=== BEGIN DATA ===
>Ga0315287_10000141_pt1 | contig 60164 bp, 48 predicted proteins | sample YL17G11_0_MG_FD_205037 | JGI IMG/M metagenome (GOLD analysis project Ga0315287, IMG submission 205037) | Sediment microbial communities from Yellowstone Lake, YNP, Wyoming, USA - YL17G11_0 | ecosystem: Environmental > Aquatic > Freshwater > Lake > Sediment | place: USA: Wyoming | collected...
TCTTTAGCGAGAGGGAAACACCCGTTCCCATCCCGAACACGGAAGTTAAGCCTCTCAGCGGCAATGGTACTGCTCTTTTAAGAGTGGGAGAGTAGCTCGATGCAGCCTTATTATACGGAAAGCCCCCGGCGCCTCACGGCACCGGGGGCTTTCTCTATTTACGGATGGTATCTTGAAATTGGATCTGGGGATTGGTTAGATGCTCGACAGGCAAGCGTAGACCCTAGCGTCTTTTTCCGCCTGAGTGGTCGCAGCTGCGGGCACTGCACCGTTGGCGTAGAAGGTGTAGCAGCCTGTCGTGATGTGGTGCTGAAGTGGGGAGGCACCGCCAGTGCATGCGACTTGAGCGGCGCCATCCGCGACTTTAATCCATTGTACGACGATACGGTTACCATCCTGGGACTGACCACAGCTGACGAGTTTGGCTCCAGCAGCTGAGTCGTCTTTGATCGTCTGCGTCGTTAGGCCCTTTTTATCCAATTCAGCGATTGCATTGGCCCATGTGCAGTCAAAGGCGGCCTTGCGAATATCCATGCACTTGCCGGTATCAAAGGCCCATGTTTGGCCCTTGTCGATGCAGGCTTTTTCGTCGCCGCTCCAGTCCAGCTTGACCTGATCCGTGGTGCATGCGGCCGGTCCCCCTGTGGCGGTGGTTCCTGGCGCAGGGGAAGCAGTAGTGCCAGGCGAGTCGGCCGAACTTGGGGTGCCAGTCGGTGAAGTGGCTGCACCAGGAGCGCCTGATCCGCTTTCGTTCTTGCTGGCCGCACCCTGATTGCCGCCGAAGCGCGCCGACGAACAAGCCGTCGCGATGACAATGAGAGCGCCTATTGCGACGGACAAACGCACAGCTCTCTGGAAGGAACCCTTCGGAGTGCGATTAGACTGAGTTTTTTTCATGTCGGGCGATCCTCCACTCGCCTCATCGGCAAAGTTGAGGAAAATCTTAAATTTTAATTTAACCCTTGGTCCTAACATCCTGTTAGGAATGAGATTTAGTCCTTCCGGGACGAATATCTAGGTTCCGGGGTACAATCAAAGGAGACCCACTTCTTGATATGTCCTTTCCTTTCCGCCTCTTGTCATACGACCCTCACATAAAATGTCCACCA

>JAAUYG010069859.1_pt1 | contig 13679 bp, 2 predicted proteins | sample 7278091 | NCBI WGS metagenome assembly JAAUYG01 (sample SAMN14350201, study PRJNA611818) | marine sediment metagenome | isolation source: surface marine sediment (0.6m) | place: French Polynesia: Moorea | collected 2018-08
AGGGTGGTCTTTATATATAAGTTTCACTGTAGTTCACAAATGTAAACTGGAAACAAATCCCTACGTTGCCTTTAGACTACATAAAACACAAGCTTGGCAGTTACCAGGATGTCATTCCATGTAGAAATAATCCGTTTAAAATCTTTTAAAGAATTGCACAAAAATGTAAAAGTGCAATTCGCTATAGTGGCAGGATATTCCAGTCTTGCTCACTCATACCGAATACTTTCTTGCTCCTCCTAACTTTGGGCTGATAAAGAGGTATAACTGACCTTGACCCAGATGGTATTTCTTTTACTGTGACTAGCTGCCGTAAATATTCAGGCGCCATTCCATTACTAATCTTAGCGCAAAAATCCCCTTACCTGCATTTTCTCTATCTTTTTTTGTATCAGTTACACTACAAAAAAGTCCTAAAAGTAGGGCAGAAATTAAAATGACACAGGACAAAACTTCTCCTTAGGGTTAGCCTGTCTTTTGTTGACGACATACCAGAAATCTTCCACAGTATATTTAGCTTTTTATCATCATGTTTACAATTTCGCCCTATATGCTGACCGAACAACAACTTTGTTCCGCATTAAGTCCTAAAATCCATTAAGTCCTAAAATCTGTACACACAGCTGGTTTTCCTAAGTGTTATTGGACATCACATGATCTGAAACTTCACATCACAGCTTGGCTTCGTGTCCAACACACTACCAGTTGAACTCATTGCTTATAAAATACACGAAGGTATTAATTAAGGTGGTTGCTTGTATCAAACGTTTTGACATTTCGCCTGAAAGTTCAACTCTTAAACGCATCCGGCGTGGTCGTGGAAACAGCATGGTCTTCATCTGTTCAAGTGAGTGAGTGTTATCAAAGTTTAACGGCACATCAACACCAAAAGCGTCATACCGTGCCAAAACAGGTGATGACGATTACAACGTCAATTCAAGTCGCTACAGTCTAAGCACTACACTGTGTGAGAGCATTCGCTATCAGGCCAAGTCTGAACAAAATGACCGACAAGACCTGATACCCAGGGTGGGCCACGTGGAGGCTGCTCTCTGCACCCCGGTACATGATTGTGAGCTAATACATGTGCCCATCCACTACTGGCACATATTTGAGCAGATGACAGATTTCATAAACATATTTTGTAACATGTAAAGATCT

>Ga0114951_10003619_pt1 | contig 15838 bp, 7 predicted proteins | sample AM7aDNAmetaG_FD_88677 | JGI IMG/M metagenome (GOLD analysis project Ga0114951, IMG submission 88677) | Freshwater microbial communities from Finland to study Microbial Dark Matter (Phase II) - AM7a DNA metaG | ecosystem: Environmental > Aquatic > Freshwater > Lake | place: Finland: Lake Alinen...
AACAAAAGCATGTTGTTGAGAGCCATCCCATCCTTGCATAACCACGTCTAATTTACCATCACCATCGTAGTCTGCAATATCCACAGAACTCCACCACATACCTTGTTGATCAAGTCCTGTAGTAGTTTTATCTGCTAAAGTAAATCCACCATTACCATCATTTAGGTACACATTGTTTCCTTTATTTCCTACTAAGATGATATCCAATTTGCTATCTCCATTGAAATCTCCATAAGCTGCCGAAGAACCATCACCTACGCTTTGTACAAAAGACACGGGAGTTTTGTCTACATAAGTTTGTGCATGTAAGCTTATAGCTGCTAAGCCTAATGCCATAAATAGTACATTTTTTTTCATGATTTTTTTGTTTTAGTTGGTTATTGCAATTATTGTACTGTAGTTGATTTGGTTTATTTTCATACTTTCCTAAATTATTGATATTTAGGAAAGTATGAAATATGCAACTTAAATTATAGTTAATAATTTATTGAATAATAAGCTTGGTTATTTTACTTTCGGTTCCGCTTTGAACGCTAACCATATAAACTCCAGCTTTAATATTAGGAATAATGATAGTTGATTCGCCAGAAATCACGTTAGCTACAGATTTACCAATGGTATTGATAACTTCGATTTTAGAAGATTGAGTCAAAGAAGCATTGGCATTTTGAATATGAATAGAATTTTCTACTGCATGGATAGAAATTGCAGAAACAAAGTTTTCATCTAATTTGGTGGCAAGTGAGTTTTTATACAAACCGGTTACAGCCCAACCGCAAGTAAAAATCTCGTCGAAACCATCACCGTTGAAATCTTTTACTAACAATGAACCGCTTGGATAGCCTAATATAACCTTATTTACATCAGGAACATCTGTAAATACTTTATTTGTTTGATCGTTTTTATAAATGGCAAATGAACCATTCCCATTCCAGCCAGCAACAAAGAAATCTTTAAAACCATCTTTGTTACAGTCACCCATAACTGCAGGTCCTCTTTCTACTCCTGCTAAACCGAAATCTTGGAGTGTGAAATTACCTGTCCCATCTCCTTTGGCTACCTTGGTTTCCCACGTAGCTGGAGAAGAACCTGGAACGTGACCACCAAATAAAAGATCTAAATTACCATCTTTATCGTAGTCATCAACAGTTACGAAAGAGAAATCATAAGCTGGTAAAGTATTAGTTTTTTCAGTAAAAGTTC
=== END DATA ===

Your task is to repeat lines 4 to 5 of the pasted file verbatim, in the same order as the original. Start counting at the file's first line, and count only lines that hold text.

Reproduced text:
AGGGTGGTCTTTATATATAAGTTTCACTGTAGTTCACAAATGTAAACTGGAAACAAATCCCTACGTTGCCTTTAGACTACATAAAACACAAGCTTGGCAGTTACCAGGATGTCATTCCATGTAGAAATAATCCGTTTAAAATCTTTTAAAGAATTGCACAAAAATGTAAAAGTGCAATTCGCTATAGTGGCAGGATATTCCAGTCTTGCTCACTCATACCGAATACTTTCTTGCTCCTCCTAACTTTGGGCTGATAAAGAGGTATAACTGACCTTGACCCAGATGGTATTTCTTTTACTGTGACTAGCTGCCGTAAATATTCAGGCGCCATTCCATTACTAATCTTAGCGCAAAAATCCCCTTACCTGCATTTTCTCTATCTTTTTTTGTATCAGTTACACTACAAAAAAGTCCTAAAAGTAGGGCAGAAATTAAAATGACACAGGACAAAACTTCTCCTTAGGGTTAGCCTGTCTTTTGTTGACGACATACCAGAAATCTTCCACAGTATATTTAGCTTTTTATCATCATGTTTACAATTTCGCCCTATATGCTGACCGAACAACAACTTTGTTCCGCATTAAGTCCTAAAATCCATTAAGTCCTAAAATCTGTACACACAGCTGGTTTTCCTAAGTGTTATTGGACATCACATGATCTGAAACTTCACATCACAGCTTGGCTTCGTGTCCAACACACTACCAGTTGAACTCATTGCTTATAAAATACACGAAGGTATTAATTAAGGTGGTTGCTTGTATCAAACGTTTTGACATTTCGCCTGAAAGTTCAACTCTTAAACGCATCCGGCGTGGTCGTGGAAACAGCATGGTCTTCATCTGTTCAAGTGAGTGAGTGTTATCAAAGTTTAACGGCACATCAACACCAAAAGCGTCATACCGTGCCAAAACAGGTGATGACGATTACAACGTCAATTCAAGTCGCTACAGTCTAAGCACTACACTGTGTGAGAGCATTCGCTATCAGGCCAAGTCTGAACAAAATGACCGACAAGACCTGATACCCAGGGTGGGCCACGTGGAGGCTGCTCTCTGCACCCCGGTACATGATTGTGAGCTAATACATGTGCCCATCCACTACTGGCACATATTTGAGCAGATGACAGATTTCATAAACATATTTTGTAACATGTAAAGATCT

>Ga0114951_10003619_pt1 | contig 15838 bp, 7 predicted proteins | sample AM7aDNAmetaG_FD_88677 | JGI IMG/M metagenome (GOLD analysis project Ga0114951, IMG submission 88677) | Freshwater microbial communities from Finland to study Microbial Dark Matter (Phase II) - AM7a DNA metaG | ecosystem: Environmental > Aquatic > Freshwater > Lake | place: Finland: Lake Alinen...